So they ploughed through forest and swamps of danger
And they fought the cannibal tribes and beasts
In the search to find another fire
To regain the power of light and heat.

Drawn by quest for fire
They searched across the land
Drawn by quest for fire
Discovery of man.

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14. Norrish type 2 on October 25, 2011 6:16 PM writes...

An important problem with the "Western" chemists is that most of them are only able to run Suzuki or amide bond reactions.

Furthermore, most of them don't even know how these reactions work.

They became lazy in the lab and intellectually lazy.

A shift towards China and India not only makes perfect business sense, it also makes scientific sense, unfortunately...

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15. Susurrus on October 25, 2011 6:18 PM writes...

@ #14: I've got a bridge for sale....

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16. anonymous on October 25, 2011 6:27 PM writes...

@14 - You Sir, are certifiably insane....

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17. KW's hairdresser on October 25, 2011 6:45 PM writes...

@14

You are nuts or in senior management. My experience is that most Chinese educated Ph.D.'s have all the skills and grasp of chemistry of a good US educated BS/MS chemist. The Chinese universities are not up to par with the US. Also, the average Chinese chemist simply lacks the creativity and knowledge of medicinal chemistry. Most are there to crank out compounds and be fed ideas from sympathetic managers.

Another tragic effect of hiring so many Chinese chemists is the complete lack of cultural integration into a company's ethos.

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18. Anon 2 on October 25, 2011 6:46 PM writes...

@14
You've got to be kidding, there's more expertise in complex molecule synthesis in any one large pharma chemistry group in the US or Europe than probably all the CROs in Shanghai. While I am the first to admit there are some very talented chemists in China & India, and many in Shanghai, if you roamed the halls of big pharma in the "west" it's hard to find someone who hasnt worked on a ridiculously complex natural product.

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19. Anon 2 on October 25, 2011 6:46 PM writes...

@14
You've got to be kidding, there's more expertise in complex molecule synthesis in any one large pharma chemistry group in the US or Europe than probably all the CROs in Shanghai. While I am the first to admit there are some very talented chemists in China & India, and many in Shanghai, if you roamed the halls of big pharma in the "west" it's hard to find someone who hasnt worked on a ridiculously complex natural product.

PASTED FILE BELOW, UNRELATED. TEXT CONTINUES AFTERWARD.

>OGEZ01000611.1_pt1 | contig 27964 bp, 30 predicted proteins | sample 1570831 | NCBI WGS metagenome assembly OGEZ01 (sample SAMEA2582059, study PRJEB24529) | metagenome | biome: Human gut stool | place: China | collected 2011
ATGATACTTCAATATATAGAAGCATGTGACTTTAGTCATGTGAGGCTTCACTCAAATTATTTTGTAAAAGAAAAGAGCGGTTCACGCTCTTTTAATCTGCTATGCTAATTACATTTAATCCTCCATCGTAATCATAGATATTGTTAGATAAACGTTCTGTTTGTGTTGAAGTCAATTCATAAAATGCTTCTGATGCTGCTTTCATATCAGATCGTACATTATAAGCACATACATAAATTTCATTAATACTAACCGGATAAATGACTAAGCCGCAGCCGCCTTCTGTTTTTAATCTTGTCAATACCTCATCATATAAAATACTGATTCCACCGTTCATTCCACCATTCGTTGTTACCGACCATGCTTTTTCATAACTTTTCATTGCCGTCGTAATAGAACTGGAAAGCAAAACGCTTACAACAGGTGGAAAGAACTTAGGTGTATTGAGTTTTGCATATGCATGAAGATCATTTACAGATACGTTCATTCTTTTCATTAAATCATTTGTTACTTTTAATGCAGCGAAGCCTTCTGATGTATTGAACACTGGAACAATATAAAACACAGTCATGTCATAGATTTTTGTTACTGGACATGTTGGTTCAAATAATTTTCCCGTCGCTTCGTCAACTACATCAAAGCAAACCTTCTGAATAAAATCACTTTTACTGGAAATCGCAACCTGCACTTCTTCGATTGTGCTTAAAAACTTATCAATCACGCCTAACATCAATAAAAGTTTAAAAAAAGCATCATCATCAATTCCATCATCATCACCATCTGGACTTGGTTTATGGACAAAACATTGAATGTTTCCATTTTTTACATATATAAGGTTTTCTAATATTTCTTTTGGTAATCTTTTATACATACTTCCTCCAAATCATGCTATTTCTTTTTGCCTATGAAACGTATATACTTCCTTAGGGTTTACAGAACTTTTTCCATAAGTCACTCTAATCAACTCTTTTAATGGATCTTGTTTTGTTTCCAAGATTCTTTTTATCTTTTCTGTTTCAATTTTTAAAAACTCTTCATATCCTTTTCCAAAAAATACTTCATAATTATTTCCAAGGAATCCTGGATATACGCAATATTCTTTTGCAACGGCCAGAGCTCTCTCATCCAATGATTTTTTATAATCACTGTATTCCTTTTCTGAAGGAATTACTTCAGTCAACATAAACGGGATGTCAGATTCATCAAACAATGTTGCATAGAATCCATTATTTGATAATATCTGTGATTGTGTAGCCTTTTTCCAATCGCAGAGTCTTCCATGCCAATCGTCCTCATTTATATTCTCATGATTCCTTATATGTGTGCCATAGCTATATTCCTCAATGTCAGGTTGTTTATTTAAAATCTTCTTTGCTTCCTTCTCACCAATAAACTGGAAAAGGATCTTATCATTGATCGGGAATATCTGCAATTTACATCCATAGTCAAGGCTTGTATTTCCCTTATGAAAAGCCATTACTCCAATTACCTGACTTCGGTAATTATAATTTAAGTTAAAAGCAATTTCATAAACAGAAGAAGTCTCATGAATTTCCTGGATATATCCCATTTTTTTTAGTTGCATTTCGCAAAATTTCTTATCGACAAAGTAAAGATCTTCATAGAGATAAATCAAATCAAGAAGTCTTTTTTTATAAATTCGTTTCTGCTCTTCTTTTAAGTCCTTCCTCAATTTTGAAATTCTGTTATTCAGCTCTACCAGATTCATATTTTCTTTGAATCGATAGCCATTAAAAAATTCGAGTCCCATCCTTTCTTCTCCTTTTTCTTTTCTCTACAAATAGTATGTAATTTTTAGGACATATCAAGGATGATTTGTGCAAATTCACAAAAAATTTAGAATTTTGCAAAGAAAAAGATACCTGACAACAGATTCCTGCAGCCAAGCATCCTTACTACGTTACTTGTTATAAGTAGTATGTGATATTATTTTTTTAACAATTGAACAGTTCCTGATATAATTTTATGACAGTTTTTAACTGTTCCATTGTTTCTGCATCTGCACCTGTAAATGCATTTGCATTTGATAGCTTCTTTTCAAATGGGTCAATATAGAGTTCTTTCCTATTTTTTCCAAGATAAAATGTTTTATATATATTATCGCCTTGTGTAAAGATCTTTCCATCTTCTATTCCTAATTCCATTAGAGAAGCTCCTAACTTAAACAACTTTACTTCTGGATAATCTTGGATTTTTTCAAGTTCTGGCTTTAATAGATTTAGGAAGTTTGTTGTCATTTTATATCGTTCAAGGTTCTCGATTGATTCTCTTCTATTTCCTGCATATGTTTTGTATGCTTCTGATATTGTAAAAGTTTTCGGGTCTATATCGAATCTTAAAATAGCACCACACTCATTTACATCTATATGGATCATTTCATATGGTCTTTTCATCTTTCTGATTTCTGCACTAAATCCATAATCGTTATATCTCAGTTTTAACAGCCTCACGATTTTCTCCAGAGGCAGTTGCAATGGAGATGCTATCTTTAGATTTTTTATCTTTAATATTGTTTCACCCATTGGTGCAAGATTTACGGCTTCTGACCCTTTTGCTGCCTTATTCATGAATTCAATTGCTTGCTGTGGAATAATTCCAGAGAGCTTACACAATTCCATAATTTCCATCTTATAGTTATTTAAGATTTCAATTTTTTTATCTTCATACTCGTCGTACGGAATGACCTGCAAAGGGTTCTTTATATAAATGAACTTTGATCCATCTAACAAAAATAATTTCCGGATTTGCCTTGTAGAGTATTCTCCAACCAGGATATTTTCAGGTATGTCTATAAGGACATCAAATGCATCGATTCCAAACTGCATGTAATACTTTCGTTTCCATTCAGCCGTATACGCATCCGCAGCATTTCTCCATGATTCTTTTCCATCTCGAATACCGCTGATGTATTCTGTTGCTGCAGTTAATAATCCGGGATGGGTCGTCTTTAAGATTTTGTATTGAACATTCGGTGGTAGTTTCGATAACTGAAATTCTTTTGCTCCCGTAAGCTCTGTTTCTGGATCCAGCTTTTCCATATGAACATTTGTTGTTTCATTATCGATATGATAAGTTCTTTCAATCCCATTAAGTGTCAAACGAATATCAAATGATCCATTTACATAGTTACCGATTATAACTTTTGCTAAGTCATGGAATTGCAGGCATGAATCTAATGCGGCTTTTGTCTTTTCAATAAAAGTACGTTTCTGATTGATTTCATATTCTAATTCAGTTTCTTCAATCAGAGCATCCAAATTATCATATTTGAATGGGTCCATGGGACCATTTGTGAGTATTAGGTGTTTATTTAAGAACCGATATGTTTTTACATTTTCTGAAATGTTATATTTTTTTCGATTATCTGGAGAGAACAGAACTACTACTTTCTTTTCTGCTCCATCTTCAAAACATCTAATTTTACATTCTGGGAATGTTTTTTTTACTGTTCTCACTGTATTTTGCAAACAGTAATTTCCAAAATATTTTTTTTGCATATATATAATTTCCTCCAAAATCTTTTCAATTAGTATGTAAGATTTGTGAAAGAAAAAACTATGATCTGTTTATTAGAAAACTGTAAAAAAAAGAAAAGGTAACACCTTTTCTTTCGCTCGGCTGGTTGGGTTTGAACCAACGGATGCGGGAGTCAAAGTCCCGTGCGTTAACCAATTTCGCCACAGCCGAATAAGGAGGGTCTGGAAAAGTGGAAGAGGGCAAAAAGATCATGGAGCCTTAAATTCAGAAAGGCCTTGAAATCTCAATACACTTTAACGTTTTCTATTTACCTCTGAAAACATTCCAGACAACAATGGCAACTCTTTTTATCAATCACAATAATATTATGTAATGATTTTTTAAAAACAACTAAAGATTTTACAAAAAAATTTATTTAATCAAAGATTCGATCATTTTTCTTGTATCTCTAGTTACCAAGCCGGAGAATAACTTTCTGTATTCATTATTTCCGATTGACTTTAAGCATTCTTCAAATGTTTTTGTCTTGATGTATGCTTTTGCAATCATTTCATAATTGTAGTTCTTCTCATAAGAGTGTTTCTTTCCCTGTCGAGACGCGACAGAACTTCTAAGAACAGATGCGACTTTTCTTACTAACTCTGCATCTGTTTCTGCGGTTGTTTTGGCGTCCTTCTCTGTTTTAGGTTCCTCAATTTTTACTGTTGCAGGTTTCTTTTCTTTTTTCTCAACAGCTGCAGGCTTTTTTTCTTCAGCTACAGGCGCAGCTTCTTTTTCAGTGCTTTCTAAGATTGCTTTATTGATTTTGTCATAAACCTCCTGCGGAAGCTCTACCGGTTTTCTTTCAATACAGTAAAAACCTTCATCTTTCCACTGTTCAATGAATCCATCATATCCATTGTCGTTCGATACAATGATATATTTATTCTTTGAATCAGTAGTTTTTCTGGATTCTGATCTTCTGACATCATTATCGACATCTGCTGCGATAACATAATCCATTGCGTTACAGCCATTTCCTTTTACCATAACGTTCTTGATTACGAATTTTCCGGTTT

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20. Anon 2 on October 25, 2011 6:46 PM writes...

@14
You've got to be kidding, there's more expertise in complex molecule synthesis in any one large pharma chemistry group in the US or Europe than probably all the CROs in Shanghai. While I am the first to admit there are some very talented chemists in China & India, and many in Shanghai, if you roamed the halls of big pharma in the "west" it's hard to find someone who hasnt worked on a ridiculously complex natural product.

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21. Anonymous on October 25, 2011 6:56 PM writes...

@14 screw you and the stuxnet virus you rode in on!!!

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22. imatter on October 25, 2011 7:44 PM writes...

All these RD cut backs are seeing where the puck is and not where its going. The sad part is that history shows that real innovation not coming from where the manufacturing is at.

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23. pharmadude on October 25, 2011 7:47 PM writes...

I wish I knew what empolyment all the dismissed western chemists end up getting?

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24. Anonymous on October 25, 2011 7:56 PM writes...

Face the reality! Those talented Chinese chemists were treated as second class scientists when there worked here. They could never manage to get to leadership positions simply because they were not considered as having "leadership skills". What many people do not realize here is that these same people who lacked so called "leadership skills" are becoming great leaders in China. Those who have the "leadership skills" are killing the jobs here and sending them to China. What a perfect match!

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25. @14 on October 25, 2011 9:08 PM writes...

"Norrish type 2" = Troll extraordinaire

The McLafferty Rearrangement is way cooler anyway.

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26. r.pal on October 25, 2011 9:18 PM writes...

As one who does regular consulting in India I can say that the quality of Scientists is very poor.Most cannot write a simple mechanism and most have very poor people skills. It is more like a feudal system . I am sure the situation in China is also similar.
In 1972 the late Indian Prime Minister Mrs. Gandhi when asked about the state of Indian science said, " undo redo is all we do." What is true then is more true today.

Little wonder that after 60 years of Indian Independence not a single Nobel Laurate has go to an Indian based in India.

So it is hard for me to fathom what Novartis see there other than cutting costs but it will come at a heavy price.

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27. anonymous on October 25, 2011 9:24 PM writes...

@14 You can't be serious!!!

Everyone on this side of the phone conference knows that you outsource the easy stuff (Suzuki and amide bond libraries) and work on the harder chemistry internally. Otherwise nothing ever arrives for weeks and weeks and weeks.